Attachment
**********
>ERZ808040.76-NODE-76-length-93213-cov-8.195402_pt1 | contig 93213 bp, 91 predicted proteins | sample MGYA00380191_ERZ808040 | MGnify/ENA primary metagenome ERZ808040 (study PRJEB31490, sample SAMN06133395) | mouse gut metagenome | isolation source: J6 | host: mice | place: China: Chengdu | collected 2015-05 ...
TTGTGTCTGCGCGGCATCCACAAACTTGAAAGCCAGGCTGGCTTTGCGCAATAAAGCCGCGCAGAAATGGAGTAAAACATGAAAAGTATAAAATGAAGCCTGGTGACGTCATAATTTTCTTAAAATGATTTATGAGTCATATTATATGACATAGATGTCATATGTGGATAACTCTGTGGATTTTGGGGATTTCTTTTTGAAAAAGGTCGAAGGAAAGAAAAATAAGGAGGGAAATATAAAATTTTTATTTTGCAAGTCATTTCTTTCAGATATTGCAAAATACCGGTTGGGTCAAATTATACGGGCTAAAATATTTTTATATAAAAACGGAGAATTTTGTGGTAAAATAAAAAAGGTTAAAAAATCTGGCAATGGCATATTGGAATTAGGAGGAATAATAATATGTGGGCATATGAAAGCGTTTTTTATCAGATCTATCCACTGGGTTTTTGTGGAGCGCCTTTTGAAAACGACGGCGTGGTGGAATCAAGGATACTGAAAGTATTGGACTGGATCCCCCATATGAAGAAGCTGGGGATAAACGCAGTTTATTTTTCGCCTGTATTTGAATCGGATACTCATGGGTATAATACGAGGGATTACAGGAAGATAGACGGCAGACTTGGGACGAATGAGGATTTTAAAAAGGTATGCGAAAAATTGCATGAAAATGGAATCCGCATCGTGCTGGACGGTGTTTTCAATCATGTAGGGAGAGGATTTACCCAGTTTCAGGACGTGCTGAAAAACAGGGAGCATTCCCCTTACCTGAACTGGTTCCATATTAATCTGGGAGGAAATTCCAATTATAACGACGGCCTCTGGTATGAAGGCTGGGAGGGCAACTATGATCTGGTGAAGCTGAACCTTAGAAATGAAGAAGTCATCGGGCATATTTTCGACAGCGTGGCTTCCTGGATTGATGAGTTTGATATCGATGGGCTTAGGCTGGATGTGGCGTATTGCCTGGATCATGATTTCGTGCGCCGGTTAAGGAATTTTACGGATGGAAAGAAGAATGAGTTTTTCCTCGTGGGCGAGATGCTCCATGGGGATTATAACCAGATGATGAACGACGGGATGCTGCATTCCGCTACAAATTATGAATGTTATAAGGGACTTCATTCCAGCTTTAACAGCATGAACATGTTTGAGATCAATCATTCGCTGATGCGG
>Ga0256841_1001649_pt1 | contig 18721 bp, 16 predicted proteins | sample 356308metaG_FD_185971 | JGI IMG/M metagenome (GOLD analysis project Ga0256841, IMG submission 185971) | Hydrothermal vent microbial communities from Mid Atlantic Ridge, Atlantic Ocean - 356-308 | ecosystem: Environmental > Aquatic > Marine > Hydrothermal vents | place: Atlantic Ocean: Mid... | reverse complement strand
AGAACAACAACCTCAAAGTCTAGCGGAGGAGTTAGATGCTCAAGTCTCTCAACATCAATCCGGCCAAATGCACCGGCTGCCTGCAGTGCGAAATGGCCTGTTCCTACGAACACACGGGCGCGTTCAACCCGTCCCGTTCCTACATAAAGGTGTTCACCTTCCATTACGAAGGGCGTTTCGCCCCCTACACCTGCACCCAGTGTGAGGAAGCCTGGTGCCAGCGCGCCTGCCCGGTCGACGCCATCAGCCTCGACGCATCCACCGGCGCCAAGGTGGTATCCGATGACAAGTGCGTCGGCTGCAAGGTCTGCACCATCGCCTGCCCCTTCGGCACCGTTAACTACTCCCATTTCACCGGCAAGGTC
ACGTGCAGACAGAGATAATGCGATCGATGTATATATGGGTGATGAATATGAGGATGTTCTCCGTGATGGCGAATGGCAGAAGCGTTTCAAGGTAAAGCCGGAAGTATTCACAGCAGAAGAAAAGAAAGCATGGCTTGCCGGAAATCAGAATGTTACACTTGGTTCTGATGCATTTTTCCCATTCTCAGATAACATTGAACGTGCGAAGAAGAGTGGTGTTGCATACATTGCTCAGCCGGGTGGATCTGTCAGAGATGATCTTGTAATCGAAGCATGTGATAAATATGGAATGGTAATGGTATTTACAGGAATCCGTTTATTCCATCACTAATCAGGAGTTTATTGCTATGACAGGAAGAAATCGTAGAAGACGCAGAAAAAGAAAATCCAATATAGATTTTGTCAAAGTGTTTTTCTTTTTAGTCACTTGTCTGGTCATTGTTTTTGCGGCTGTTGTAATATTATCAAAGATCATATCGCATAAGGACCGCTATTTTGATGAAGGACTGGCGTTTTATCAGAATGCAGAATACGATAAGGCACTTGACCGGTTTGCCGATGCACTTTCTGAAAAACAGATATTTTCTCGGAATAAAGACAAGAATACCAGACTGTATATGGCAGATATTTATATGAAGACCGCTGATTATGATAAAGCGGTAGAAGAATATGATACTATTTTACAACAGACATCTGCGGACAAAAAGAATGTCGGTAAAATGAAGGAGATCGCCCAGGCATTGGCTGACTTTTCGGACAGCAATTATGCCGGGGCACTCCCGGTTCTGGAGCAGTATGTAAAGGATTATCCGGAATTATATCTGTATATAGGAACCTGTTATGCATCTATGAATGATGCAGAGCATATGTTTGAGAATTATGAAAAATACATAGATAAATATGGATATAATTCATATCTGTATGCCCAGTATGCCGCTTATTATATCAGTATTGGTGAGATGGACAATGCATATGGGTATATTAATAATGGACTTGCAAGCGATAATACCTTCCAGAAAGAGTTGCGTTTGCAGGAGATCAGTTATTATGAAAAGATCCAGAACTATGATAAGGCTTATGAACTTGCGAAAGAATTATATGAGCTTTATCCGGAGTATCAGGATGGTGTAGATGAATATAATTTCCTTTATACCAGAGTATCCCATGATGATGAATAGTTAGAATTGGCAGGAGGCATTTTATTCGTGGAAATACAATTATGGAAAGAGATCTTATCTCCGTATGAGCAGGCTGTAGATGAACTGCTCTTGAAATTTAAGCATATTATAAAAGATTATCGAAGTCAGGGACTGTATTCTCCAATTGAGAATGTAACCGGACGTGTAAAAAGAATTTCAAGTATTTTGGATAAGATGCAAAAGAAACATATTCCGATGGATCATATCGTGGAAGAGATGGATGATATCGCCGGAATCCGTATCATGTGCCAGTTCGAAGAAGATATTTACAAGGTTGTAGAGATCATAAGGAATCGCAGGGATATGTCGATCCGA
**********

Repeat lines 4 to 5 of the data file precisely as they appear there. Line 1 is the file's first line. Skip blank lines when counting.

AGAACAACAACCTCAAAGTCTAGCGGAGGAGTTAGATGCTCAAGTCTCTCAACATCAATCCGGCCAAATGCACCGGCTGCCTGCAGTGCGAAATGGCCTGTTCCTACGAACACACGGGCGCGTTCAACCCGTCCCGTTCCTACATAAAGGTGTTCACCTTCCATTACGAAGGGCGTTTCGCCCCCTACACCTGCACCCAGTGTGAGGAAGCCTGGTGCCAGCGCGCCTGCCCGGTCGACGCCATCAGCCTCGACGCATCCACCGGCGCCAAGGTGGTATCCGATGACAAGTGCGTCGGCTGCAAGGTCTGCACCATCGCCTGCCCCTTCGGCACCGTTAACTACTCCCATTTCACCGGCAAGGTC
ACGTGCAGACAGAGATAATGCGATCGATGTATATATGGGTGATGAATATGAGGATGTTCTCCGTGATGGCGAATGGCAGAAGCGTTTCAAGGTAAAGCCGGAAGTATTCACAGCAGAAGAAAAGAAAGCATGGCTTGCCGGAAATCAGAATGTTACACTTGGTTCTGATGCATTTTTCCCATTCTCAGATAACATTGAACGTGCGAAGAAGAGTGGTGTTGCATACATTGCTCAGCCGGGTGGATCTGTCAGAGATGATCTTGTAATCGAAGCATGTGATAAATATGGAATGGTAATGGTATTTACAGGAATCCGTTTATTCCATCACTAATCAGGAGTTTATTGCTATGACAGGAAGAAATCGTAGAAGACGCAGAAAAAGAAAATCCAATATAGATTTTGTCAAAGTGTTTTTCTTTTTAGTCACTTGTCTGGTCATTGTTTTTGCGGCTGTTGTAATATTATCAAAGATCATATCGCATAAGGACCGCTATTTTGATGAAGGACTGGCGTTTTATCAGAATGCAGAATACGATAAGGCACTTGACCGGTTTGCCGATGCACTTTCTGAAAAACAGATATTTTCTCGGAATAAAGACAAGAATACCAGACTGTATATGGCAGATATTTATATGAAGACCGCTGATTATGATAAAGCGGTAGAAGAATATGATACTATTTTACAACAGACATCTGCGGACAAAAAGAATGTCGGTAAAATGAAGGAGATCGCCCAGGCATTGGCTGACTTTTCGGACAGCAATTATGCCGGGGCACTCCCGGTTCTGGAGCAGTATGTAAAGGATTATCCGGAATTATATCTGTATATAGGAACCTGTTATGCATCTATGAATGATGCAGAGCATATGTTTGAGAATTATGAAAAATACATAGATAAATATGGATATAATTCATATCTGTATGCCCAGTATGCCGCTTATTATATCAGTATTGGTGAGATGGACAATGCATATGGGTATATTAATAATGGACTTGCAAGCGATAATACCTTCCAGAAAGAGTTGCGTTTGCAGGAGATCAGTTATTATGAAAAGATCCAGAACTATGATAAGGCTTATGAACTTGCGAAAGAATTATATGAGCTTTATCCGGAGTATCAGGATGGTGTAGATGAATATAATTTCCTTTATACCAGAGTATCCCATGATGATGAATAGTTAGAATTGGCAGGAGGCATTTTATTCGTGGAAATACAATTATGGAAAGAGATCTTATCTCCGTATGAGCAGGCTGTAGATGAACTGCTCTTGAAATTTAAGCATATTATAAAAGATTATCGAAGTCAGGGACTGTATTCTCCAATTGAGAATGTAACCGGACGTGTAAAAAGAATTTCAAGTATTTTGGATAAGATGCAAAAGAAACATATTCCGATGGATCATATCGTGGAAGAGATGGATGATATCGCCGGAATCCGTATCATGTGCCAGTTCGAAGAAGATATTTACAAGGTTGTAGAGATCATAAGGAATCGCAGGGATATGTCGATCCGA